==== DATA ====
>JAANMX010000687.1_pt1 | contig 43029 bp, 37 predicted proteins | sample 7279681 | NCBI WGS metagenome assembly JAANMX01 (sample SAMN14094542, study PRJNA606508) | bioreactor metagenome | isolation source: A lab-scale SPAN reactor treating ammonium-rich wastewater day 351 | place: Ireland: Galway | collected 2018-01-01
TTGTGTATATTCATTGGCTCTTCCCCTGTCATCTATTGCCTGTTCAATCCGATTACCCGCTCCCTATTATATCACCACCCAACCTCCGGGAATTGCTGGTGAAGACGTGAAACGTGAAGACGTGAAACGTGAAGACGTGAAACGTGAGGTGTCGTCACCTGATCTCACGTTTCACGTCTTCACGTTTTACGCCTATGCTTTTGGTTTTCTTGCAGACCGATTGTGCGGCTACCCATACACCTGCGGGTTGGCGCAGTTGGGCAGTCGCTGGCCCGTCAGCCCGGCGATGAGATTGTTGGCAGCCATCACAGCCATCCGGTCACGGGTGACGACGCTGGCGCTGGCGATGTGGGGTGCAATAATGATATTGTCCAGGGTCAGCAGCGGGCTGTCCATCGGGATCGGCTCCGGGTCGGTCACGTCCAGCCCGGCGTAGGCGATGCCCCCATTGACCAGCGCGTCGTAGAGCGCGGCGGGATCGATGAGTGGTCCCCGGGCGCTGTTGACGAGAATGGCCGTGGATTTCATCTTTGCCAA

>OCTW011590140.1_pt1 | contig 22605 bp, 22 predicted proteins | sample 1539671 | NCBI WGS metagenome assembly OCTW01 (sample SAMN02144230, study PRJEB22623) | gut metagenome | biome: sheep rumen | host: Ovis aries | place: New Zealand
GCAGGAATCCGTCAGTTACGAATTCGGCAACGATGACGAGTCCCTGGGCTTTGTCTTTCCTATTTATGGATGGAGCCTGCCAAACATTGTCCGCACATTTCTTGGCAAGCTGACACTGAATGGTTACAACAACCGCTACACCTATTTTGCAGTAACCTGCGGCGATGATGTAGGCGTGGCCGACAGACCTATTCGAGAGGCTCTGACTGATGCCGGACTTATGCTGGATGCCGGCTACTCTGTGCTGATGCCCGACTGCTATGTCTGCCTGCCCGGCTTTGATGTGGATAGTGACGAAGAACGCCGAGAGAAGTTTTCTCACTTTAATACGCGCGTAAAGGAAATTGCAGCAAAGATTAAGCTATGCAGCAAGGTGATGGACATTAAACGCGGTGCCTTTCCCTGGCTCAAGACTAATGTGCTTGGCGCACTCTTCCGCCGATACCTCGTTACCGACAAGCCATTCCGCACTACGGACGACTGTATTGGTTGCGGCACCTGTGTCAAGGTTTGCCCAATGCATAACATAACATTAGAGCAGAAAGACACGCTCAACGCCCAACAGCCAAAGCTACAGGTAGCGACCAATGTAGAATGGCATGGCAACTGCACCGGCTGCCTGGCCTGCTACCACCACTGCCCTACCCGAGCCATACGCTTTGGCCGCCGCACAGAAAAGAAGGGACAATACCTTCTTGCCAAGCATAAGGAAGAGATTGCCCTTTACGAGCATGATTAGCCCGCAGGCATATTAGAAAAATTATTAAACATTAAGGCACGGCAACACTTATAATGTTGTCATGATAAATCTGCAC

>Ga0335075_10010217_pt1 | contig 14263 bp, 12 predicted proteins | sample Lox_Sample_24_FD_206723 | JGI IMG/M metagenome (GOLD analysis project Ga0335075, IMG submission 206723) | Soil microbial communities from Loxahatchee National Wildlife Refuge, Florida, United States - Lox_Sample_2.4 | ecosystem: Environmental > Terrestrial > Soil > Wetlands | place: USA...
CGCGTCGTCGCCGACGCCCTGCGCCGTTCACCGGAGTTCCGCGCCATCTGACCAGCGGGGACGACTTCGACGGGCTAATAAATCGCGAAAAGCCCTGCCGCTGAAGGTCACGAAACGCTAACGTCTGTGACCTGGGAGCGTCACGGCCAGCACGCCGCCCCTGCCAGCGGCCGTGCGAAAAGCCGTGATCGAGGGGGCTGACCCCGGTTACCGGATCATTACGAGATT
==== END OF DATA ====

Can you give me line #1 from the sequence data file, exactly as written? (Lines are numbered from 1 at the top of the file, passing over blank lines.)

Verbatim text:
>JAANMX010000687.1_pt1 | contig 43029 bp, 37 predicted proteins | sample 7279681 | NCBI WGS metagenome assembly JAANMX01 (sample SAMN14094542, study PRJNA606508) | bioreactor metagenome | isolation source: A lab-scale SPAN reactor treating ammonium-rich wastewater day 351 | place: Ireland: Galway | collected 2018-01-01